Some kids with amputations are breaking barriers in Fairfax County, as they pick up the game of softball, despite their disability.
"There's no such word as can't," said 9-year-old Annie Kate Myers, who is missing her right hand.
She was one of dozens of kids from across the country gathering at The George Mason University for a softball camp, lead by the Wounded Warriors Amputee Softball Team.
"It feels really good," said 10-year-old Samuel Thomas, who suffers from Symbrachydactyly, which means he has no fingers on his right hand."
The group began the week with drills, learning how to overcome their disabilities to play the game of softball. All of this leads up to a game on Saturday between the Wounded Warrior Amputee Softball squad and a "celebrity" team.
Damian Sanchez, 11-years-old, was overcoming the amputation of both his legs, and playing on the field this week. He said it was therapeutic being at the field, surrounded by others with disabilities.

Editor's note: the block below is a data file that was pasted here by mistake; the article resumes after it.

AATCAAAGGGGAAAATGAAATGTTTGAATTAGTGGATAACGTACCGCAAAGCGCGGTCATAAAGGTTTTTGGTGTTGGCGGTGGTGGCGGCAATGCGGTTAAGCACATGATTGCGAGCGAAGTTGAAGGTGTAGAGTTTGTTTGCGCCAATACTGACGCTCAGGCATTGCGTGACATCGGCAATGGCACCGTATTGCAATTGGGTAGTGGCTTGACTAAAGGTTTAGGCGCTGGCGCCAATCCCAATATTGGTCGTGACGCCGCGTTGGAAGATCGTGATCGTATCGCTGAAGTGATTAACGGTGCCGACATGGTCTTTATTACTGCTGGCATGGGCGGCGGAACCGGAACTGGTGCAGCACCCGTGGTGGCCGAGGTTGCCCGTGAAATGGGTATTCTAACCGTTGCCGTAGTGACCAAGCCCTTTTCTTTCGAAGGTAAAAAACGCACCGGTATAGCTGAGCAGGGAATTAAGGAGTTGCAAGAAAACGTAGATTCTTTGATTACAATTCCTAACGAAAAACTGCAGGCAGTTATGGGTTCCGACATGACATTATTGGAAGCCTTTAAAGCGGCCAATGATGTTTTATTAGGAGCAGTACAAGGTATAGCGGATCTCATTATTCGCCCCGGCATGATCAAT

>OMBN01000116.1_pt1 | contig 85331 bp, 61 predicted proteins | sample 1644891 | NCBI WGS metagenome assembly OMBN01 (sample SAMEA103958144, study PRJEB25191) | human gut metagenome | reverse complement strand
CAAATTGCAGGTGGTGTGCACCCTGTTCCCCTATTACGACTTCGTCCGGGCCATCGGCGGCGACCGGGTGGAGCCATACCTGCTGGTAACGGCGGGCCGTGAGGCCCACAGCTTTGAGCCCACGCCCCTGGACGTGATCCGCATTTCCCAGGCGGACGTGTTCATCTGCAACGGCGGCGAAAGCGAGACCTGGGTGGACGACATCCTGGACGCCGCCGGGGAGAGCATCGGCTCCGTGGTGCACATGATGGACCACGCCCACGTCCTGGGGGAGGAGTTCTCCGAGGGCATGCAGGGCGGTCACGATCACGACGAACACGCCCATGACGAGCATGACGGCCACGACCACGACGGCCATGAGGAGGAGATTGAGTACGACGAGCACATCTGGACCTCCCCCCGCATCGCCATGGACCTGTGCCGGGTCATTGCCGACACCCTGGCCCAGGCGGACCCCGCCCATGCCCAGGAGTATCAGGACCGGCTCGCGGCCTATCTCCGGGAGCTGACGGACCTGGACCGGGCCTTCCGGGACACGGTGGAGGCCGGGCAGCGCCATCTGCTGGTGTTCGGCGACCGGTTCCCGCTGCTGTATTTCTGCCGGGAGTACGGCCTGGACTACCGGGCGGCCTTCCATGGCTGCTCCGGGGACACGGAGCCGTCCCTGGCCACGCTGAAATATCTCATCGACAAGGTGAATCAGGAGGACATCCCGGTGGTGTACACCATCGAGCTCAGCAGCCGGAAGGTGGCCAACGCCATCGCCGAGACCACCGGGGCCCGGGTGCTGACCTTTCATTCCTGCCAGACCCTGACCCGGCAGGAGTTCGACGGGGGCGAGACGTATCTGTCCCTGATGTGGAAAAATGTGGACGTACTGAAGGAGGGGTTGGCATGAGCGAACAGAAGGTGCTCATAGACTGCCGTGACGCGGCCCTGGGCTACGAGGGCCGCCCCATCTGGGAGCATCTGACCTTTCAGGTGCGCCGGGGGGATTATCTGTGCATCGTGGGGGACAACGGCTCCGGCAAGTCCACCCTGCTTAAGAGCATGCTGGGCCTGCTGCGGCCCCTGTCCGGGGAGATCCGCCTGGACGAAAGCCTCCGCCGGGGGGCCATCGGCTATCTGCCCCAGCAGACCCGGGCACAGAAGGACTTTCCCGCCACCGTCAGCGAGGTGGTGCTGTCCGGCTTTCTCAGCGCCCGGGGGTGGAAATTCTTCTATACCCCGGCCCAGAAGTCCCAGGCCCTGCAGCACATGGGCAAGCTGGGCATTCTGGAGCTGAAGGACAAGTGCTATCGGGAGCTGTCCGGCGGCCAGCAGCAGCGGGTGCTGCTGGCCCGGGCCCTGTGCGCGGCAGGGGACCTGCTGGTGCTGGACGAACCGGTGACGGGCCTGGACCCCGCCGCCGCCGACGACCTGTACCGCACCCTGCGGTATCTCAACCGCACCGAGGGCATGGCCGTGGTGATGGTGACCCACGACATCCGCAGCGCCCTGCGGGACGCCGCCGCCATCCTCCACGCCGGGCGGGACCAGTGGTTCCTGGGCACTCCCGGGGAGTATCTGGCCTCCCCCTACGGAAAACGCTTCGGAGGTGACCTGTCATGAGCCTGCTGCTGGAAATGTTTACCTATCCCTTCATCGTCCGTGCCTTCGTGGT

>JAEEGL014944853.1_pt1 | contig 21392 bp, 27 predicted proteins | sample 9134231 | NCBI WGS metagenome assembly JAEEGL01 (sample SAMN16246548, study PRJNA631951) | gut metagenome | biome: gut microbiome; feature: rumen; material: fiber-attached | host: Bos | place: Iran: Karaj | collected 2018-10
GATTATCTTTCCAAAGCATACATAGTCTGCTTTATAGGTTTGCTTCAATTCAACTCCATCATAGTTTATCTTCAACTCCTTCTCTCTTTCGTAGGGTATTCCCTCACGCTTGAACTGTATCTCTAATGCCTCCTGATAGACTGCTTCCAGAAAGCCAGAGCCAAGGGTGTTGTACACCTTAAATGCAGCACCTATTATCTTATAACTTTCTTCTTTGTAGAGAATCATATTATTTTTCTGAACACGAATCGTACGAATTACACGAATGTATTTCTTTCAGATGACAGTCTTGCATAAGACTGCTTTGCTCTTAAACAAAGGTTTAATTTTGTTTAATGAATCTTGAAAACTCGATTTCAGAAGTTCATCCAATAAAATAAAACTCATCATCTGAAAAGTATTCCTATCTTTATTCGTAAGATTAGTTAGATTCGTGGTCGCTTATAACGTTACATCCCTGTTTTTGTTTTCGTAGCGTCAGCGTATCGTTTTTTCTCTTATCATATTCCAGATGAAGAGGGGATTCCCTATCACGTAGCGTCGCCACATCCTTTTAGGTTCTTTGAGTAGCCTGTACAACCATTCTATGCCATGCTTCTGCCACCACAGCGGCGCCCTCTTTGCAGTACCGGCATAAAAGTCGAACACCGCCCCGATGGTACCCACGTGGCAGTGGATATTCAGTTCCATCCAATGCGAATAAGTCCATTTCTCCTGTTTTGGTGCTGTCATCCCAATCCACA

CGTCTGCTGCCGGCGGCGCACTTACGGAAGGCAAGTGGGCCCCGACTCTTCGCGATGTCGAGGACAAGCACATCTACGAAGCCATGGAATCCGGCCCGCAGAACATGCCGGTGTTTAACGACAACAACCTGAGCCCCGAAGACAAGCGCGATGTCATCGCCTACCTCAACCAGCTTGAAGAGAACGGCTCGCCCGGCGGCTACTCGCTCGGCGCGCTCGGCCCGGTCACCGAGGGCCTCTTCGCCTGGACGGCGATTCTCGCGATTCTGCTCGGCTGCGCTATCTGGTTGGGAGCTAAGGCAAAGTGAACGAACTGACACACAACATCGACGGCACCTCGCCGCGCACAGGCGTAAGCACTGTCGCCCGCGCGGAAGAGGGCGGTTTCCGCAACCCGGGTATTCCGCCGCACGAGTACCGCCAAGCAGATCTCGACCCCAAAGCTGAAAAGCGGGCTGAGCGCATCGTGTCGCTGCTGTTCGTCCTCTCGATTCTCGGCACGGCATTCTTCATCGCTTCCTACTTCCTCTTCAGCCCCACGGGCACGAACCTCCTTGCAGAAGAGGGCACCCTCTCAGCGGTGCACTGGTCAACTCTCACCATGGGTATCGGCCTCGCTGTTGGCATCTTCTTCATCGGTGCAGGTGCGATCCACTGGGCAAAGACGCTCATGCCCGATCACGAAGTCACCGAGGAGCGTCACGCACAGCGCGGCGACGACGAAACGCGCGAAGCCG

"Just being surrounded by a bunch of amputees," he said. "So I'm not like the only one."
Saul Bosquez is one of the many teammates of the Wounded Warrior squad. He lost a leg while serving in Iraq.
"I was in a Humvee that was hit by an IED," he said. "A roadside bomb, and it hit the right side of my vehicle, and it hit my left leg and part of my right foot."
After some dark days though, Bosquez got back up. An athlete all his life, Bosquez turned to softball, and hasn't looked back. He said helping the kids is one of the highlights of playing on the team.
"Every other weekend," he said. "I get to hang out with these guys. And if I've gone through something, more than likely someone else has gone through the same thing."
Kane Van Slyke , 11-years-old, was playing as well, despite the loss of his left leg. He said the camp was a safe haven, where he can just be a kid and relax.
"There isn't like staring at me..." he said. "Like when I'm out everyone's like 'what happened to you? Why do you have that? Here they understand."
As for Myers, she said she plays for the same reason any kid plays the game."
"It feels like I'm normal," she said. "And everybody here has disabilities like me. It feels like I'm in a pack."